It was Lia and her management who came forward–she had gotten married and had kids, and was on maternity leave, so she didn’t have the time to continue promoting herself and continuing on as an artist. She wanted a way to keep her fans happy while also raising her family, and using the Vocaloid as a means to do that was something she proposed.
That’s really fascinating. Do you think that is something that singers who can’t perform as much as they like to might use to extend their artistic abilities in the future? Could it be a general trend?
One of the other goals Lia had was to become a worldwide artist, and at the time of her leave, she hadn’t met that goal yet. She wondered what could help achieve that goal. Since the Vocaloids are popular not just popular in Japan but all over the world, that was one way of pursuing that dream.
As for other artists using that approach and maybe making a trend, it sounds like it could be something that’s viable.
IA is based on Vocaloid 3, a newer version of the software than some other Vocaloids like Hatsune Miku. How has the company used the newer features of Vocaloid 3 to produce IA, and how is it different, even improved over previous Vocaloids?
As technology comes out, there’s always new features that get added on. As we were developing IA, Vocaloid 3 had just come out, and there was a feature called “TriHorn” as well as many other features specified in the manual. But we used other features not in the manual, without specific names.
Vocaloid 4 is already out, and we put a lot of time and effort into IA’s development, so even though it’s still on 3 we think the quality matches that of 4. TriHorn produces much better, much more natural voice quality. It sounds a lot less animatronic and a lot more human.
How long does it take to prepare for one of these live concert appearances, where she’s being projected onto the stage?
It depends on a case by case basis, but the one that you saw on the sample video, that took about half a year to produce. And the production that’s playing on July 4th for AX took about a year to produce.
IA has been used in different kinds of branding for different companies. Out of all the companies IA’s been involved in, which industry do you think has had the most impact in terms of attracting fans?
There was a game, Groove Coaster, that really helped internationally in getting people more familiar with IA overseas…people that played this game and went to Youtube to watch the videos. As a result we got 2 million views.
Do you think Vocaloid artists like IA or Hatsune Miku are the future of pop music?
The main mission or goal is to get a worldwide fanbase for Japanese music. For the most part in Japan, there aren’t a whole lot of new musical genres that are being created. [Instead] there’s a lot of refinement of the existing genres. This is taking a genre and giving it worldwide appeal and getting as many people outside of Japan interested in the music, and Vocaloids.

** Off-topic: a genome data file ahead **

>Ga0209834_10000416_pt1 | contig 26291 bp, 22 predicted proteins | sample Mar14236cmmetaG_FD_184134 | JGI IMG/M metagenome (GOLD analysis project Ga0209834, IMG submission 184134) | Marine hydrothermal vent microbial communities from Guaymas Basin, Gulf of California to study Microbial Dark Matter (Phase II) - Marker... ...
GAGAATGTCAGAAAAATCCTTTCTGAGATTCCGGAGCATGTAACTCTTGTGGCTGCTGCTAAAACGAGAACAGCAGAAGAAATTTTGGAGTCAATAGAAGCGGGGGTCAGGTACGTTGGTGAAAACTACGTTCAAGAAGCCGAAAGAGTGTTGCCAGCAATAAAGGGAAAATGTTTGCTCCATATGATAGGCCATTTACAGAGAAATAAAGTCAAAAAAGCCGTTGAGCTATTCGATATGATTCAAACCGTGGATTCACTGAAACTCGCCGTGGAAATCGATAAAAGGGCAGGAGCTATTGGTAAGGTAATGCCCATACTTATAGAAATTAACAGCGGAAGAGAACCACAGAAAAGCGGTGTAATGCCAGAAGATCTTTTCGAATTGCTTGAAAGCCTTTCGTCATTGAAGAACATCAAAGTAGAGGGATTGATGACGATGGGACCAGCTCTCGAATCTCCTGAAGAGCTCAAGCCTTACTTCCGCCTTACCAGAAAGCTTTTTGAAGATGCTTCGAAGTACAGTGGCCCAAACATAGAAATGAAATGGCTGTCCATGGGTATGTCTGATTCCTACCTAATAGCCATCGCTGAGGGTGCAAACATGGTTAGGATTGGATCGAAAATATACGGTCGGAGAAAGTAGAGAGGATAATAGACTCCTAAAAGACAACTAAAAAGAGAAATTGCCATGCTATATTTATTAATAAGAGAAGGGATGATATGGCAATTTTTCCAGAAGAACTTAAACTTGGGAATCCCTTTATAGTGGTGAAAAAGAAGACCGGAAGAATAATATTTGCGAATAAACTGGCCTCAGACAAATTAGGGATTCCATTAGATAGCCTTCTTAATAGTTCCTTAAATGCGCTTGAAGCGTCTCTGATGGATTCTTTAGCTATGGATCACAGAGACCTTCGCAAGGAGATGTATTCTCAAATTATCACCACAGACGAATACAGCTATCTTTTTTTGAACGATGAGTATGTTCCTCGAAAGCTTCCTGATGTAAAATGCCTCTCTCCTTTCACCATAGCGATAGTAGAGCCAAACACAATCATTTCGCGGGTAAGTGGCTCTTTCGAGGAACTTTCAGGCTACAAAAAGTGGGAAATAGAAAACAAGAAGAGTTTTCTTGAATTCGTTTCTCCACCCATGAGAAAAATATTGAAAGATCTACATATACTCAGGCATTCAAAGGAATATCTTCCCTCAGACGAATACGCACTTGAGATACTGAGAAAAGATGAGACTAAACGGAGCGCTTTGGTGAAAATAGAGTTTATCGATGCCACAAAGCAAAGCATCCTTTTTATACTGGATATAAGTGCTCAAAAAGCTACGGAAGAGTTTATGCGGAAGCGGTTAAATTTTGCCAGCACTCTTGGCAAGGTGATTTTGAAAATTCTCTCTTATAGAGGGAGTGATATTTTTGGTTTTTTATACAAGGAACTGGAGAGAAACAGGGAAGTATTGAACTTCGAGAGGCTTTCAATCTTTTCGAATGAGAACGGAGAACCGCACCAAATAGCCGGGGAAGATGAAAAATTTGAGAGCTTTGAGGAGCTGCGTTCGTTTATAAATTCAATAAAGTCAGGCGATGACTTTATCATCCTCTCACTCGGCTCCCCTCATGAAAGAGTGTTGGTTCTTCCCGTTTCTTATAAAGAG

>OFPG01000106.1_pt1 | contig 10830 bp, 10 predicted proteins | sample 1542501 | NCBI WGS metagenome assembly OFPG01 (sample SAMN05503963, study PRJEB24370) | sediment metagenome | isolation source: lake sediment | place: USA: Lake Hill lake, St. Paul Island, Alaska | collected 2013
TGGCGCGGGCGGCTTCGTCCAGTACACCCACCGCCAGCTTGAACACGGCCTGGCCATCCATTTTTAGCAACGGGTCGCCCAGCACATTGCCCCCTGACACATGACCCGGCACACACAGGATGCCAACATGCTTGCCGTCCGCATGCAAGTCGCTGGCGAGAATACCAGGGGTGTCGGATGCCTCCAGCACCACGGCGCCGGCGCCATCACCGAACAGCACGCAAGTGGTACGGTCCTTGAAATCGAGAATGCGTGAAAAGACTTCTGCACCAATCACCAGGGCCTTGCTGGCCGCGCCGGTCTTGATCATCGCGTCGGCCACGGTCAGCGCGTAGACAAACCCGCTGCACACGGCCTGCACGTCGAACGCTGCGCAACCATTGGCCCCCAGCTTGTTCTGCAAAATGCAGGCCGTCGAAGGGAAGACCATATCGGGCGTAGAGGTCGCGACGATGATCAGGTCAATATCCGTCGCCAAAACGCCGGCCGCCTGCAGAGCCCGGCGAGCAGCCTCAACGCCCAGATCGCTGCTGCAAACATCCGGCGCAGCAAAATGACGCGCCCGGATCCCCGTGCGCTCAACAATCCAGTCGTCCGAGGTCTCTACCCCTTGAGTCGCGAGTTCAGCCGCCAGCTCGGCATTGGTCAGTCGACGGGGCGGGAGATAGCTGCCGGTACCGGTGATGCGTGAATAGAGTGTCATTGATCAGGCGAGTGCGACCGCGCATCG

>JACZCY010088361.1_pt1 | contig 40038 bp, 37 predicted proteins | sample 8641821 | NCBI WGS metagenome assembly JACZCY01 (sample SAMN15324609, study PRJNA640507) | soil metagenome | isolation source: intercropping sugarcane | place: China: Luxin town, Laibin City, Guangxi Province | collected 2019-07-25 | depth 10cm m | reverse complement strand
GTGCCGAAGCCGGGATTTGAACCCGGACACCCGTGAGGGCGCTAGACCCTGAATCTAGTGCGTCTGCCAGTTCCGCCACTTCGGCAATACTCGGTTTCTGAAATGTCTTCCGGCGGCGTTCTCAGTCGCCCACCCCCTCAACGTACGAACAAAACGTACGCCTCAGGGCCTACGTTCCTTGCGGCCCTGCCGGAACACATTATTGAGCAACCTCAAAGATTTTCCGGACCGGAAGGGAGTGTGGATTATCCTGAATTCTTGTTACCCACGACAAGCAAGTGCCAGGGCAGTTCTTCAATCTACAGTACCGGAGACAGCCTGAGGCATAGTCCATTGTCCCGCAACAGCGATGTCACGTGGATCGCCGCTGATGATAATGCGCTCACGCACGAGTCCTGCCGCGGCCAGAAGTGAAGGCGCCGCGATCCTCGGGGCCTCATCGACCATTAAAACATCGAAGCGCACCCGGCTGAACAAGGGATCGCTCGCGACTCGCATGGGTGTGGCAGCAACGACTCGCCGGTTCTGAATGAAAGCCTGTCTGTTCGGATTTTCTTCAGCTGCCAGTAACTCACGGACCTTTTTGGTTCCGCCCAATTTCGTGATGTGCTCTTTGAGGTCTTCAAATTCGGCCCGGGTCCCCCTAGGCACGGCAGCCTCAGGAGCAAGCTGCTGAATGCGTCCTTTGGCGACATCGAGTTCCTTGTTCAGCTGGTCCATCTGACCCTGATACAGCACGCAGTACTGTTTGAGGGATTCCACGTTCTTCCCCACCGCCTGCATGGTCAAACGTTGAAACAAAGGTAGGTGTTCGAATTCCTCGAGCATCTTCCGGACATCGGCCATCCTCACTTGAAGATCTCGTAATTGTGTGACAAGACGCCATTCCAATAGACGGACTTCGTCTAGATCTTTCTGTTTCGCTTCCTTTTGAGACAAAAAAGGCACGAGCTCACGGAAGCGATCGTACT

Do you see this beginning to spread outside the anime fan culture? Or do you see that as the primary audience?
We want to appeal not only to otaku and anime fans, but to make it mainstream, worldwide music. The way we feel we can do that is to create places where people can make that jump. For instance, “City Lights” was one of our big collaborations with a drum n’ bass group. So that was a way to get more people to become more interested. Similarly, Groove Coaster is not so much an anime, but it’s a music game, so again a bunch of people played that and become more interested in IA and watched all the videos on Youtube.
The grand plan is to bridge the gap between people who believe that Vocaloids are only for otakus and make it more widely acceptable. It’s not going to be like people are going to be turned off by looking at the image and thinking, “this is just another Vocaloid, this is just anime style and I don’t care about that.” The idea of this was to broaden the horizon for Japanese music in general, so that we have international customers who say that, “Oh I want to listen to Japanese music.”
Kazutaka Kodaka is a writer and director of video games at Spike Chunsoft. He is best known as the creator of the Danganronpa series, which features elements of mystery, survival horror, and anime-styled whimsy. He has also been involved in localizing non-Japanese games for Chunsoft such as Hotline: Miami. We spoke to him at length about his influences and inspirations for the unique series and approach he takes to gaming.
This interview was conducted by Jeremy Booth at Anime Expo 2015.
First of all, how was your trip to LA?
I loved Hooters! I just went straight there.
What inspired you to get into the gaming industry? What was the moment you knew you wanted to go into designing and making games?
I was originally going to write scenarios for films, but I was asked if I wanted to join the game industry instead. So that is how I got in.
So you went from just telling stories to making more interactive stories?
You’ve said you are a fan of movies like Cube, Saw, and other survival horror. Are you interested in any other horror movies or films, and have they influenced your mindset?
I like Twin Peaks. I like sequels…I wanted to create games where once the first chapter ends, you’d want to see the second [installment].
You mentioned Twin Peaks. What other David Lynch films do you like?
Mulholland Drive, Wild at Heart….all of them!
You also said you were influenced by a game called Illbleed. Anything stand out from that game that really stood out to you?
It’s very particular, but I like the fact that the healing items will disappear if you don’t use them.